Written by Angela Nicholson – Nurse Practitioner
Many people are unaware that the concept of ultrasound was initially realised in the 1800s. But was not incorporated into pregnancy care and gynaecology until 1958. In the 1980’s 3D ultrasound technology was developed in Tokyo with the first 3D images of a baby seen in 1986. In the 1990s, 4D ultrasound, being able to see the images 3D but in real time, was possible.
Traditional and 3D ultrasound have revolutionised pregnancy care in this generation. Our mothers and grandmothers received very different care to that of today. Being able to detect problems and improve the outcome for mother and baby is vital. It is also an exciting opportunity to see your baby in the womb.
From all this wonderful technology it is not surprising that myths or ‘old wives tales’ still exist. Hopefully this will aim to put those to rest.
Ultrasounds are bad for the baby
There is no evidence that ultrasounds are harmful to the baby. There are some risks such as increased heat, but all trained sonographers abide by safety rules which limit the examination time and maintain the lowest power settings needed to obtain the information necessary.
Ultrasounds use radiation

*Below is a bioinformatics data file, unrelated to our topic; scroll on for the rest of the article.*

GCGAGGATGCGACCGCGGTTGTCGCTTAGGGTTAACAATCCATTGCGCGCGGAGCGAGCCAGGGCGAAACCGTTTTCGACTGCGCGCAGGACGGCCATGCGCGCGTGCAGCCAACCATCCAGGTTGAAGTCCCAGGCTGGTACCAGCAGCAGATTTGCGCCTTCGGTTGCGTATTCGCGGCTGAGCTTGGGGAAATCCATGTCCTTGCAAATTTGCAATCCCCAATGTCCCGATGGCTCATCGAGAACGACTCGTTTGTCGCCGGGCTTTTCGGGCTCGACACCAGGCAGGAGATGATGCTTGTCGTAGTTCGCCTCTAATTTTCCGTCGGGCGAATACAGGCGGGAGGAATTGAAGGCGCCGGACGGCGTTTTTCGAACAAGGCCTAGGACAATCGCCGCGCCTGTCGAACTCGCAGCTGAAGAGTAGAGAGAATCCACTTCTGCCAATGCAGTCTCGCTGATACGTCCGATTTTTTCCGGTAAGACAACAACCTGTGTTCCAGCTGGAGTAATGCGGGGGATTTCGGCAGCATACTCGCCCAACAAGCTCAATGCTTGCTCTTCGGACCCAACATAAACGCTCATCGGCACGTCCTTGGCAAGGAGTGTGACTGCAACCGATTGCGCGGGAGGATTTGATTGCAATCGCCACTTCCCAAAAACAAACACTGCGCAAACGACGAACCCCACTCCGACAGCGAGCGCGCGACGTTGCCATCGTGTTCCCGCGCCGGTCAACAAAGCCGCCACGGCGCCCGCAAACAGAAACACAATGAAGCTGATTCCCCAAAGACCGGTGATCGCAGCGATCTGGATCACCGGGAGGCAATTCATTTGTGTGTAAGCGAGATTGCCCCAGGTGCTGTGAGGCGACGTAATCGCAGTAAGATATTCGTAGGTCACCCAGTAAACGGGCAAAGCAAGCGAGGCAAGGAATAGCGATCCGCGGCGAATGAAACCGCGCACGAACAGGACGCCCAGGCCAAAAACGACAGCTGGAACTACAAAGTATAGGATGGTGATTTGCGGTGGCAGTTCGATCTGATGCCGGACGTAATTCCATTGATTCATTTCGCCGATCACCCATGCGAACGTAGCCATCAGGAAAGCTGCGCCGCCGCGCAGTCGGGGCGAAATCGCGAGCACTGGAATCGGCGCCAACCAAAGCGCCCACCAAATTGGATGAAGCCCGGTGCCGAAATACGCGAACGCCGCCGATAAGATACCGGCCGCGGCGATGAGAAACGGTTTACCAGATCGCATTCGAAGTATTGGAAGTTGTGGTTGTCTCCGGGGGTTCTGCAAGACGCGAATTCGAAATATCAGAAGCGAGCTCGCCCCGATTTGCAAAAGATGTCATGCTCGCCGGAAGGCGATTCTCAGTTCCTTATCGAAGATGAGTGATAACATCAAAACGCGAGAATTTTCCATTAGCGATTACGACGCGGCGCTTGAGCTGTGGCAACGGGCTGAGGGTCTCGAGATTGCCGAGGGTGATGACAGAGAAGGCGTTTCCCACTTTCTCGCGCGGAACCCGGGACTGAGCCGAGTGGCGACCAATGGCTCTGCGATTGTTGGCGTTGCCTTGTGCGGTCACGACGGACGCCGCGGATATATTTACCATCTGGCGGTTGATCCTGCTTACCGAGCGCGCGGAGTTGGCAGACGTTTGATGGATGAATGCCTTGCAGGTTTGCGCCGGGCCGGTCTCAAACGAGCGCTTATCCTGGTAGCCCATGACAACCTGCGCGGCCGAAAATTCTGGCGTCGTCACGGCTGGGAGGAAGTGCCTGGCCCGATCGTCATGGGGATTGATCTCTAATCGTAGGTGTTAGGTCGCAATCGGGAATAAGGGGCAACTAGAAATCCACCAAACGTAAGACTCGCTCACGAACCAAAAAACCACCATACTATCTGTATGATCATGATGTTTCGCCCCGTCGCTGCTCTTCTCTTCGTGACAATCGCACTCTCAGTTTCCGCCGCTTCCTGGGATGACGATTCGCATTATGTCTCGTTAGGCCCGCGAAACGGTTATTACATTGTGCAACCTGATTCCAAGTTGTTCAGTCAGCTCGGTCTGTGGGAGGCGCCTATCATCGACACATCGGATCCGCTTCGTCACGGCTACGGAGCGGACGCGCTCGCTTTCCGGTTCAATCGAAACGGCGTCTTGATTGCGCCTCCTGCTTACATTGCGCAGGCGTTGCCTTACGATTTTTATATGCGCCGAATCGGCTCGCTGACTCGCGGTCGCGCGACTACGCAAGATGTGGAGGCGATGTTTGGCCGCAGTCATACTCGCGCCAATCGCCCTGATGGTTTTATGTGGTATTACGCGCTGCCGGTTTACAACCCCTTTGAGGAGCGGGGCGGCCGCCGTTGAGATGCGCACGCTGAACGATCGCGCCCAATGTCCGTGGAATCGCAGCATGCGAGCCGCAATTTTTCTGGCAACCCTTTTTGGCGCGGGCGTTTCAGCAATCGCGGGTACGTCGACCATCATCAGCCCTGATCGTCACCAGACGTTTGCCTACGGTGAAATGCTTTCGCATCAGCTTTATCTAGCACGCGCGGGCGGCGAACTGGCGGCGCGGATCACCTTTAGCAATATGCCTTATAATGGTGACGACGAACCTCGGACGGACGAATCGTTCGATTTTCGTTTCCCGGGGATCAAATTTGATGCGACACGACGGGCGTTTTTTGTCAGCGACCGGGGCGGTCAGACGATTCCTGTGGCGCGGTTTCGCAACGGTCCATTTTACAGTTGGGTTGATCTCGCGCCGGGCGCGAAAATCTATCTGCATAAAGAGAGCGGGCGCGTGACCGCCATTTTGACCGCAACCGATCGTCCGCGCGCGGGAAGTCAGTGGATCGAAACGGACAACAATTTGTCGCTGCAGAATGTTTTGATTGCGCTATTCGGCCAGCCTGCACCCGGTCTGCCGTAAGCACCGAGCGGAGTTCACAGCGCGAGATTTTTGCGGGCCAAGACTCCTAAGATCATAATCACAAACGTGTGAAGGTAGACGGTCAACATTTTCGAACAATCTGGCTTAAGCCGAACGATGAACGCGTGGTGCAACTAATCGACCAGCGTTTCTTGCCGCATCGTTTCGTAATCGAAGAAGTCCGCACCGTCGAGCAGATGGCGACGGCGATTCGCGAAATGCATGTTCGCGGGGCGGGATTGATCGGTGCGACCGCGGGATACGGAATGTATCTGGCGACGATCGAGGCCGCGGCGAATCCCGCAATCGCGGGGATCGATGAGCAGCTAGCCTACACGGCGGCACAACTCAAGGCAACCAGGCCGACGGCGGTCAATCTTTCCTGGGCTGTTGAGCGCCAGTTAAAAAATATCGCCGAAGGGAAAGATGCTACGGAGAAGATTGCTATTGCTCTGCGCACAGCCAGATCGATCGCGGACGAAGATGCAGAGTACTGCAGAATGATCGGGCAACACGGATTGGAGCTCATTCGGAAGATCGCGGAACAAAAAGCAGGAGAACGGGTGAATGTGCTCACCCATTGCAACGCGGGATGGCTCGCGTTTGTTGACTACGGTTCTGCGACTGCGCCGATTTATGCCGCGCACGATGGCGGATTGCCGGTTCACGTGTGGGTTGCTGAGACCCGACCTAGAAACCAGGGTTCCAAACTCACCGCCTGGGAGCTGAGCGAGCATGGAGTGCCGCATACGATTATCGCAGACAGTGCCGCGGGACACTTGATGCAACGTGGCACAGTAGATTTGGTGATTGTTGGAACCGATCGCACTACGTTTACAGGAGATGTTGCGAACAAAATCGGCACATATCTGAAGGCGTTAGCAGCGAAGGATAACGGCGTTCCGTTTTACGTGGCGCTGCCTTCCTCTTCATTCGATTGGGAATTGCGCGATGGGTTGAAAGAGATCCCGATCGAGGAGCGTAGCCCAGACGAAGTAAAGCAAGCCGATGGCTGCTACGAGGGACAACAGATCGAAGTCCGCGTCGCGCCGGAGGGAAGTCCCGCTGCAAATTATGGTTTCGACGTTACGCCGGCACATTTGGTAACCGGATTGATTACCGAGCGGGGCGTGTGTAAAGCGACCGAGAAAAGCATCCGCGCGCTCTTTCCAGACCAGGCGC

This is NOT true. X-Rays use radiation, ultrasound does not. Ultrasound uses high frequency sound waves and when they come into contact with the baby, they bounce back towards the transducer. The computer in the ultrasound machine then builds a picture which is visible on the screen.
You should not have an ultrasound in the first trimester
This myth likely comes from the myth about radiation, and as described above, is not true. There is no evidence that an early ultrasound scan has an adverse effect on the baby. Many hospitals use early ultrasound to check the baby’s viability if a woman has pain or bleeding. Couples who have had a previous pregnancy loss often wish to make sure their baby is viable prior to the first NHS scan and this can be a great comfort.
3D ultrasounds use stronger sound waves than 2D ultrasounds
The same frequency is used in both scans. The 3D image is made by the computer building lots of layers of the 2D images.
You can be 100% accurate of the baby’s gender with ultrasound
Current statistics report the accuracy of an ultrasound determining the baby’s gender is 97%. It is offered after 16/40 and is more accurate at 17-18/40. The accuracy can be reduced due to the baby’s position in the womb or if the baby has his/her legs crossed underneath their bottom.
Ultrasounds are not invasive
This is true if the scan is performed abdominally. This is more common from 8-10 weeks of pregnancy and requires a full bladder. However if a pregnancy is earlier it is very tiny and low in the pelvis, so a transvaginal or internal scan may be recommended. This is completely safe for both mother and baby. The probe is inserted gently into the first part of the vagina and is not painful. Much clearer views of a tiny baby can be seen this way.
Hopefully discussing these myths has helped to ease any concerns you may have, had and enable you to relax and enjoy your ultrasound scan experience.